The OnePlus 2 was announced July 27, 2015, and it looks like it could put a serious damper on all other Android smartphone maker's parties when it arrives August 11. In fact, the OnePlus 2 could very easily be handed the title 2016 Flagship Killer even before release. Why? The combination of specs and price point ($300.00) means most average users could have a top tiered device that doesn't strip their budget clean. And the device feels like it should cost way more than $300.00. Consider this... on how many mid-priced devices do you get a 1080p IPS In-cell LCD display with 600 nits of brightness? None. That's how many.
But it's not just the device itself that makes this special. It's everything OnePlus is doing. This is a company that came out of nowhere, started with five employees, and created one of the greatest off-contract smartphones on the planet (the OnePlus 1). And now, they're upping their game to create what could become one of the best smartphones period.
Let's take a look at some of the details, like the included USB-C connector cable that ships with the OnePlus 2. As far as mobile device cables, this is the pinnacle. It might actually be the first time you'll ever pull a smartphone connector cable out of the box and have a reaction akin to "Wow!" Very few companies put this much effort into a cable. With a spectacular, flat and tangle free design, this USB-C cable will completely change your opinion about connecting your device (which you do... frequently).
The best part is that the new cable will be sold by OnePlus for... get this... $5.00. You want a lightning to USB cable for your iPhone 6? Be prepared to shell out nearly $20.00 for a lesser piece of equipment. You can already purchase the OnePlus 1 data cable from the OnePlus site for $9.99. That cable should give you an idea as to how much effort OnePlus has put into the smaller details.
But let's not get caught up in cables and the minutia of details. Let's talk about how every smartphone manufacturer on the market should be looking to OnePlus as an example of how things should be done. Their goal from the outset was to design a smartphone that would handily balance high-end quality with a lower price than other phones in its class. OnePlus firmly believed that users would "never settle" (which is their slogan) for the lower-quality devices other companies foisted upon consumers. Surprisingly enough, OnePlus is following through with this vision to perfection. Quality "flagship killer" devices at non-flagship prices.
Samsung. Motorola. HTC. Lenovo. Sony. Are you paying attention?
This becomes even more interesting now that carriers are having to unlock devices per consumer requests. Will consumers be more willing to jump ship from the standard offerings to head over to the clearer, cheaper waters of OnePlus, even though they can now move their devices from carrier to carrier?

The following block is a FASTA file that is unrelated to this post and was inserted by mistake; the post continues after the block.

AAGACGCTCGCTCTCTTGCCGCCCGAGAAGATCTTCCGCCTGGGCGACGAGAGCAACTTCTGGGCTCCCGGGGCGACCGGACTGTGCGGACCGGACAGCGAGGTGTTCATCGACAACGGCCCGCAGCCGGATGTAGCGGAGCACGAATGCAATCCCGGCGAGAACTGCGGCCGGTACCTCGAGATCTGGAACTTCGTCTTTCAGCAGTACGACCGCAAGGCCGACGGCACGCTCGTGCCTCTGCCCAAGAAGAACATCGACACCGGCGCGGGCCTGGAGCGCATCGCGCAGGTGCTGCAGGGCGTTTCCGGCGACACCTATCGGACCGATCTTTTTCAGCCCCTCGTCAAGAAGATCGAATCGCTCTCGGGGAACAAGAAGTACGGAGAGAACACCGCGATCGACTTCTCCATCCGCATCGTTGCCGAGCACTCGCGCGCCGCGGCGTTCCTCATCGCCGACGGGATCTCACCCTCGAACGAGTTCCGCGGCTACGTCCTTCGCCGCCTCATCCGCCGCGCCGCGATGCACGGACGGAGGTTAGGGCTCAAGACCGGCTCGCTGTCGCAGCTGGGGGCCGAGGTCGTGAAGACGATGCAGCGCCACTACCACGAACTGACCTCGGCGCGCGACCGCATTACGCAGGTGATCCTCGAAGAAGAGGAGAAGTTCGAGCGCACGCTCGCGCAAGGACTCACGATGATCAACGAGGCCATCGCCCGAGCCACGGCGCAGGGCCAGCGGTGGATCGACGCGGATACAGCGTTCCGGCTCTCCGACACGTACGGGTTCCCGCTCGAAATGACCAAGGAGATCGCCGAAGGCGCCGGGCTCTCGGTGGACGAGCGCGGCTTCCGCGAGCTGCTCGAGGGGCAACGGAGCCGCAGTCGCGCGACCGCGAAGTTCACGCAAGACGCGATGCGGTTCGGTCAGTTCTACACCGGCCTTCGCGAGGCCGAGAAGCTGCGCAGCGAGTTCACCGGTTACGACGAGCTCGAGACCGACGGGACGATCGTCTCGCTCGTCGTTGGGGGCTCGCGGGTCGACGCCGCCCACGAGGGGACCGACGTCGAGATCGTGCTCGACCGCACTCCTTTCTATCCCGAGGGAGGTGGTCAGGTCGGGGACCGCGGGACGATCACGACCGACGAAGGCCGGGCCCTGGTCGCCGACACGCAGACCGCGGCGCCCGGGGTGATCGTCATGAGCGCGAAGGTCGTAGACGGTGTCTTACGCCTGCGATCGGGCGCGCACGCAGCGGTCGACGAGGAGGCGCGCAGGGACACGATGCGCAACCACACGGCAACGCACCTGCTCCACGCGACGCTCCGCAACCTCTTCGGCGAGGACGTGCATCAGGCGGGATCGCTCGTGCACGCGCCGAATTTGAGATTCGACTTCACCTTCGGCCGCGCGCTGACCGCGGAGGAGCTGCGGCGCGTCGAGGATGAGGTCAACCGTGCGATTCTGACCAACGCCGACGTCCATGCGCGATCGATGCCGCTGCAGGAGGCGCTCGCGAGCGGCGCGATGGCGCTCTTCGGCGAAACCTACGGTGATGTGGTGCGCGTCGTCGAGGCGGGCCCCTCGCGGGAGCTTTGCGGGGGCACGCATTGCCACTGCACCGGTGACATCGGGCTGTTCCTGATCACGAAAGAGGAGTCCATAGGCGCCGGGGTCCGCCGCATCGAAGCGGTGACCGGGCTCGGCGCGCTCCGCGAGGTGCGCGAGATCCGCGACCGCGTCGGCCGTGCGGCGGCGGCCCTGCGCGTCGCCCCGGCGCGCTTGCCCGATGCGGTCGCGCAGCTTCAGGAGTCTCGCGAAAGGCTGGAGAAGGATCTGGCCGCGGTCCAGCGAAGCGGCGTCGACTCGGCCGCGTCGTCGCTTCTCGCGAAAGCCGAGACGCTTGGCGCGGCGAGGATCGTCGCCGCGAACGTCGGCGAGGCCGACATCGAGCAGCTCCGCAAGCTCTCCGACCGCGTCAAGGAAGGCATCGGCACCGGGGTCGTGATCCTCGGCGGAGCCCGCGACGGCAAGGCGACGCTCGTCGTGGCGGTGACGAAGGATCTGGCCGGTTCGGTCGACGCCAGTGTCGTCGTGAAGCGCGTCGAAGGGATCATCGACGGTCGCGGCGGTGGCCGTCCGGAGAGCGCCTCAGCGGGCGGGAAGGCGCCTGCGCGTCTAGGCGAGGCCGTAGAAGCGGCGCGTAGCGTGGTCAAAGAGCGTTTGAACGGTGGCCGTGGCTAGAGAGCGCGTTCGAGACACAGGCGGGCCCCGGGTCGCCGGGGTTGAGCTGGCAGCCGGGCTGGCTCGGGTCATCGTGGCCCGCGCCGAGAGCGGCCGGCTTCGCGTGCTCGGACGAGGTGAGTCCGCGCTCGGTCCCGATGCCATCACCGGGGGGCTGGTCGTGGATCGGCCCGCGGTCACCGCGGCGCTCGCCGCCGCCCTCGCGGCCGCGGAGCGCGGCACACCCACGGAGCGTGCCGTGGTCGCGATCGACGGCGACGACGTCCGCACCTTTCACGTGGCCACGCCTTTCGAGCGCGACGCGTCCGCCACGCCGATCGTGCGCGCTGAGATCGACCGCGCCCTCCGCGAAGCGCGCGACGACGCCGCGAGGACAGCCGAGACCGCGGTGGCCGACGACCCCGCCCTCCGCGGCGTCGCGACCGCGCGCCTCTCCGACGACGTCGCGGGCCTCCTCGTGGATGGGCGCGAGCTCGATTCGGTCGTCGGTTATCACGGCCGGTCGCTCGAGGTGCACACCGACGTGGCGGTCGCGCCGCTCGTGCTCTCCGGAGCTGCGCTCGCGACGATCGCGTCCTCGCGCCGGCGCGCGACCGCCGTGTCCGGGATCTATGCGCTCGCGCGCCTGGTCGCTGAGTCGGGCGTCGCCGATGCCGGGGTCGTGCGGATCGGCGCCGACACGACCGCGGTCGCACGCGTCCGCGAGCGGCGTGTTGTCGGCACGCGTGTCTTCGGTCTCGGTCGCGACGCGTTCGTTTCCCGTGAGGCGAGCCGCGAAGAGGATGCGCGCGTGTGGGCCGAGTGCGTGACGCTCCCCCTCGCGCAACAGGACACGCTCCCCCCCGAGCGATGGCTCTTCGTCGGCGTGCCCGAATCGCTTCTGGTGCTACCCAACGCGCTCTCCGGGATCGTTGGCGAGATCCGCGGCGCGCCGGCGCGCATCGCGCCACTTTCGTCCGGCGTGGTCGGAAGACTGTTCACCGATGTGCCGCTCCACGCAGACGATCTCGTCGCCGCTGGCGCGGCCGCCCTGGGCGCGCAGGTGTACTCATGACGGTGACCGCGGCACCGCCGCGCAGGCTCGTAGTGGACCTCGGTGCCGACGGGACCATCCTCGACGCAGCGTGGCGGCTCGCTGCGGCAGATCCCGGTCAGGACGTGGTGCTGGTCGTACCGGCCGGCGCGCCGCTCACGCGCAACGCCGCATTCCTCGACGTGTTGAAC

Consider AT&T. Currently, their model stands that, when you want a new device, you lease said device (at rather astronomical prices). I'm currently paying over $100.00 dollars a month leasing three phones (Moto X, Galaxy S 6 Edge, and iPhone 6). That's on top of my data plan. So, the end price of the iPhone 6 (once the two year lease plan is finished) will be $792.00. You can bet, when that plan is up, the iPhone 6 my daughter carries will be replaced with a OnePlus 2, saving me almost $500.00. And that's just one phone! In the end, I could save over $1000.00 dollars and have superior (or at least equal) devices.
Why would you not do this?
Because your carrier will do everything they can to prevent it—or you'll find the device to not be perfectly compatible with your network. For instance, AT&T uses LTE bands 2,4,5, and 17, whereas the OnePlus device uses LTE bands 2, 5, and 17. This means that you'll get LTE in some locations and not others. Most OnePlus users have reported that their devices do work seamlessly on the AT&T network... as long as you have an LTE SIM card. In the end, as long as your SIM was activated on a carrier-supplied phone, it should work. You might, however, be told by AT&T that their network doesn't support the OnePlus devices. Know well that this is not true.
I hope the success OnePlus is enjoying will prompt more startups to form with a similar goal—that is, to bring high-end devices at mid-range prices. With such an uprising, carriers and other manufacturers might be forced to stop gouging consumers with exorbitant prices on flagship devices and then attempt to persuade consumers to upgrade every two years.
OnePlus is doing everything right. From device design, to price point, to market... all the way down to cables. If they continue on this trajectory, they'll slowly overtake the market to become one of the most popular manufacturer of smartphones on the planet.
What do you think? Can OnePlus take over as the champion in the smartphone market? Or will they forever be beating at the door of castle Samsung and Apple?
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Jack Wallen is an award-winning writer for TechRepublic and Linux.com. He’s an avid promoter of open source and the voice of The Android Expert. For more news about Jack Wallen, visit his website jackwallen.com.